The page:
have fought over all sorts of things —
thermo-nuclear bombs,
inter-continental ballistic missiles
to carry those bombs,
even getting men into space,
or winning the most Olympic medals,
or even… Making new chemical elements.

You may think of the Cold War
when I mention the U.S. and Russia,
oh, I’m sorry, the Soviet Union,
but you could probably also think
of the Transfermium Wars
where both countries spilled a lot of

ink

in an effort to come out the winner.

Because it was both Dubna in the USSR
and Berkeley California in the U.S.A.
that claimed the discovery of this element,
but after the Cold War, the IUPAC
(oh, don’t make me spell that out for you,
the International Union of Pure
and Applied Chemistry, the group
that decides the names for elements)
said that credit for this discovery
should be shared between the two.

But if the two countries no longer
battled over who discovered it first,
they could at least then argue
over the naming rights for the element…
The Soviets wanted to call it nielsbohrium
for the Danish nuclear physicist Niels Bohr.
The Americans wanted to call it hahnium
for the late German chemist Otto Hahn.
SO, American and Western Europeans
started calling the element hahnium,
while the Soviet Union and Eastern Bloc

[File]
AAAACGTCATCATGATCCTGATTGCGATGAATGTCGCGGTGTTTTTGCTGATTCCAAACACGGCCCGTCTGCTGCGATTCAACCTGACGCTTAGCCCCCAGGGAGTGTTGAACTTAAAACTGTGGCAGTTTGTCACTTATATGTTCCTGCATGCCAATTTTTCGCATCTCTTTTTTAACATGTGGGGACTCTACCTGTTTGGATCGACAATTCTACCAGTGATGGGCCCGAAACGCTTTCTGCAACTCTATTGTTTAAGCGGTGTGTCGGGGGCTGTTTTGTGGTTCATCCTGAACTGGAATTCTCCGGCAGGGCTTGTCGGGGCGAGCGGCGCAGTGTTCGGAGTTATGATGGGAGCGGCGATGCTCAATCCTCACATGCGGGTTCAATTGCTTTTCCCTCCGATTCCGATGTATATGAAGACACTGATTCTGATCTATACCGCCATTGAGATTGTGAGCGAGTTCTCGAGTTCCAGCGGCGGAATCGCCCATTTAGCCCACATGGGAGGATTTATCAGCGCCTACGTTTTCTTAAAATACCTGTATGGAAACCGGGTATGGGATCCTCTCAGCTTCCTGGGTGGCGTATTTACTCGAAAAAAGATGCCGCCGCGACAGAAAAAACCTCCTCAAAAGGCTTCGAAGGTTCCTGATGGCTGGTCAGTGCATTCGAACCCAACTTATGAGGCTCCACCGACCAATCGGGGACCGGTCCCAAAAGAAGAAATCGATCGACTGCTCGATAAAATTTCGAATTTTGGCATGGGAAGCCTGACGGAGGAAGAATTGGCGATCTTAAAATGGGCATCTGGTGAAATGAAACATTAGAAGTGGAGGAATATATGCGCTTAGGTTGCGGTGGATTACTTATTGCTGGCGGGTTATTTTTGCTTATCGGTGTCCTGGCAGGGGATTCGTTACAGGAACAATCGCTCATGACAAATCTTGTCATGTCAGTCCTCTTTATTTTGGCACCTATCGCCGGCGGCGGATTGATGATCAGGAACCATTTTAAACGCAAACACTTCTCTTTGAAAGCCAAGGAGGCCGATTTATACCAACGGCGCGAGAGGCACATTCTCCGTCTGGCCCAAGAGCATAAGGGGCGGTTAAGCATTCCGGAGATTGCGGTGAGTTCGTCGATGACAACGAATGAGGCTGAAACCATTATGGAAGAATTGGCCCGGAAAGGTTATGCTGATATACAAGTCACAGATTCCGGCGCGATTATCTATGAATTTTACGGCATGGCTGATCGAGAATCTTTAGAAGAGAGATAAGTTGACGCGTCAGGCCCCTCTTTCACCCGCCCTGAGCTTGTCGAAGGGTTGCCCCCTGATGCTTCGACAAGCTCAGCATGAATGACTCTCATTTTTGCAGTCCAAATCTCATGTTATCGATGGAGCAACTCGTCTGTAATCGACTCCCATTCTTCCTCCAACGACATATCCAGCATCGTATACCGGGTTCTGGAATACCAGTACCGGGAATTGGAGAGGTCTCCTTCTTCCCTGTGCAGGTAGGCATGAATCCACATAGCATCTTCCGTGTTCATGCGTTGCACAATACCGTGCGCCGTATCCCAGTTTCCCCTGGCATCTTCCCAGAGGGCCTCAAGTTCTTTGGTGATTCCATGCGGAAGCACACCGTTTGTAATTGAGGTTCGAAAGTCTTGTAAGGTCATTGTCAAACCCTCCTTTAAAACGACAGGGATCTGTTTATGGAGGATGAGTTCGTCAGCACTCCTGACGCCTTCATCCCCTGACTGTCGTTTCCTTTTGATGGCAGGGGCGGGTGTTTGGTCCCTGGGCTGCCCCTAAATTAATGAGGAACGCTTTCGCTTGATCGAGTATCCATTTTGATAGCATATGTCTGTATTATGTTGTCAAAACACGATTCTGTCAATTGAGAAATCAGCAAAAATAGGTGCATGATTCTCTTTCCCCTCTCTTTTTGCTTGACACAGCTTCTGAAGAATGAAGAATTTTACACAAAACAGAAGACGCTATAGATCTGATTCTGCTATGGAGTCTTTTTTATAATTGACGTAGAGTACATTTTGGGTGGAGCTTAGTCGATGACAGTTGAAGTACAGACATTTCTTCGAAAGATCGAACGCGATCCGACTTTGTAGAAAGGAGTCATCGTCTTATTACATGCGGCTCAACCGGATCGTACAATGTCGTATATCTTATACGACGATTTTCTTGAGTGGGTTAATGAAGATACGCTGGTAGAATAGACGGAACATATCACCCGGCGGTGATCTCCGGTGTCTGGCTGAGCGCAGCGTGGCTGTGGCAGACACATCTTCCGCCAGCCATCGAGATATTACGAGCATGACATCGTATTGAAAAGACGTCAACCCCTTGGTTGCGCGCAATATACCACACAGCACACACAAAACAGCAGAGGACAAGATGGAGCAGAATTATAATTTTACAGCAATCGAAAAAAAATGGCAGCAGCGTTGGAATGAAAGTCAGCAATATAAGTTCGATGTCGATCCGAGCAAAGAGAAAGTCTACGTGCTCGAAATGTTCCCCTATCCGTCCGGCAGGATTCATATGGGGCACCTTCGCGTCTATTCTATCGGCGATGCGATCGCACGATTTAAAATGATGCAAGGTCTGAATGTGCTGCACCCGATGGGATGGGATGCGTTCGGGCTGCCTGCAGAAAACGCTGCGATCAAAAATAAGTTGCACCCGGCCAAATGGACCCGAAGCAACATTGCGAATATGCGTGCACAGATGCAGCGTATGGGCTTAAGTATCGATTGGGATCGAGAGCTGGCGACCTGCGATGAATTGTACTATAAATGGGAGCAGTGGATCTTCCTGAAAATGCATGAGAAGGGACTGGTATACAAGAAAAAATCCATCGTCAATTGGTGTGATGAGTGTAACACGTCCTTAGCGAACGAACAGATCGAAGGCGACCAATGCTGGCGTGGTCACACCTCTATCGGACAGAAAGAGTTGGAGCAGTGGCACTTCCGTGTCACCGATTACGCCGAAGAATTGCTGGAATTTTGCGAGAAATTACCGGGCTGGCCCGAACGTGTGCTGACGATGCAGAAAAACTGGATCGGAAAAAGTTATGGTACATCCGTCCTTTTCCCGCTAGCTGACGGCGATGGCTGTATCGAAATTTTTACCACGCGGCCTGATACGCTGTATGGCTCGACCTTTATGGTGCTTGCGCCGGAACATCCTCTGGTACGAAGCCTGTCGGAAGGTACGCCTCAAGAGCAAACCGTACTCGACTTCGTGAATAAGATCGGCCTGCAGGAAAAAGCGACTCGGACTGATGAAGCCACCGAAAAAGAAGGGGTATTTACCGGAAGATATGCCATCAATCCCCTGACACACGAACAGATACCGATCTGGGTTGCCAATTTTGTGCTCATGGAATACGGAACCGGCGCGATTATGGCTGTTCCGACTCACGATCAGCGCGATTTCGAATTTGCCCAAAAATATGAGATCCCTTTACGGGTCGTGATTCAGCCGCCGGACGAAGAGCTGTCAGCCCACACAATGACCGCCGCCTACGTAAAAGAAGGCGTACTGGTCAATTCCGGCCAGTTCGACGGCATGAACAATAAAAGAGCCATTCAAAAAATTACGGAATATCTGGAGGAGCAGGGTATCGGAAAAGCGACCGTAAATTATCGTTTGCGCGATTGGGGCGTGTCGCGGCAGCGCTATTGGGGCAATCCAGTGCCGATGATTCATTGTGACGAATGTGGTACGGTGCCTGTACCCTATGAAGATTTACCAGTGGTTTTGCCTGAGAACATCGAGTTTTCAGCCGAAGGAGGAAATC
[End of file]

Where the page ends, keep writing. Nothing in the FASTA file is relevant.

countries went on calling it nielsbohrium.

So the IUPAC gave the name unnilpentium
(one zero five, Unp) as a temporary name.
Though the two countries still disagreed
over the naming of this new element,
The IUPAC then decided on Dubnium,
to honor the Russian discovery location.
I think the only reason it got to be named
after Dubna is because America had
so many elements already named for them
(like berkelium, californium, americium),
and if the elements AROUND one oh five
(rutherfordium and seaborgium) are U.S.,
Dubnium can offset the American discoveries.

So yeah, even after all these decades
of competition and mistrust,
a third party had to come in — repeatedly —
to try to settle our squabbles,
kind of like the UN…

But now that we’re got the name
figured out for element one oh five,
maybe now we can learn about Dubnium,
right?
So I did a little research, and lo and behold,
scientists haven’t been able to figure
this element out either.
Melting point? Unknown.
Boiling point? Unknown.
Density? Unknown…
I guess that’s what we get
for battling with the Soviet Union
(well, okay, later Russia)
to try to create a highly radioactive metal
which doesn’t even occur in nature.
Only a few atoms have ever been made,
so I guess our “creation”
is for research interest only.

…But wait a minute, we just created
a radioactive element — should we worry
that if this spreads we’ll turn
into a radioactive planet?
Will our progenitors
be a radioactive species?

Well, that might sound like a thrill
for comic book guy, but Dubnium
is so unstable that it would decompose
so quickly that it’ll never affect humans.
And because of Dubnium’s half life
of half a minute (that’s short, by the way),
there’s no point in even worrying
about it’s affects on the environment either.
So as I said, sorry comic book guy,